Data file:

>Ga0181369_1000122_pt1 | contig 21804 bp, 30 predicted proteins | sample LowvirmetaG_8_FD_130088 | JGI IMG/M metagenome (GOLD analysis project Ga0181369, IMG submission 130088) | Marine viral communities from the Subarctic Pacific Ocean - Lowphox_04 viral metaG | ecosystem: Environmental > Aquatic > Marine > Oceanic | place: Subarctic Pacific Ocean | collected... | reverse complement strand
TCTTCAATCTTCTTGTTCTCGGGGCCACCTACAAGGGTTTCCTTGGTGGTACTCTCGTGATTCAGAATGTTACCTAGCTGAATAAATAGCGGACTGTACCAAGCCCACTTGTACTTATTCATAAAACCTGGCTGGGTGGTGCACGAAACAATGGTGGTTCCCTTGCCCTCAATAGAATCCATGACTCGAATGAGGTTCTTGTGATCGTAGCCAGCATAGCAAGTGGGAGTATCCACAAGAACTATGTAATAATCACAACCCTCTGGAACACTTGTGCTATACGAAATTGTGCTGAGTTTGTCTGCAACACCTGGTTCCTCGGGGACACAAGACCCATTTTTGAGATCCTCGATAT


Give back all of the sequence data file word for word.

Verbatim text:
>Ga0181369_1000122_pt1 | contig 21804 bp, 30 predicted proteins | sample LowvirmetaG_8_FD_130088 | JGI IMG/M metagenome (GOLD analysis project Ga0181369, IMG submission 130088) | Marine viral communities from the Subarctic Pacific Ocean - Lowphox_04 viral metaG | ecosystem: Environmental > Aquatic > Marine > Oceanic | place: Subarctic Pacific Ocean | collected... | reverse complement strand
TCTTCAATCTTCTTGTTCTCGGGGCCACCTACAAGGGTTTCCTTGGTGGTACTCTCGTGATTCAGAATGTTACCTAGCTGAATAAATAGCGGACTGTACCAAGCCCACTTGTACTTATTCATAAAACCTGGCTGGGTGGTGCACGAAACAATGGTGGTTCCCTTGCCCTCAATAGAATCCATGACTCGAATGAGGTTCTTGTGATCGTAGCCAGCATAGCAAGTGGGAGTATCCACAAGAACTATGTAATAATCACAACCCTCTGGAACACTTGTGCTATACGAAATTGTGCTGAGTTTGTCTGCAACACCTGGTTCCTCGGGGACACAAGACCCATTTTTGAGATCCTCGATAT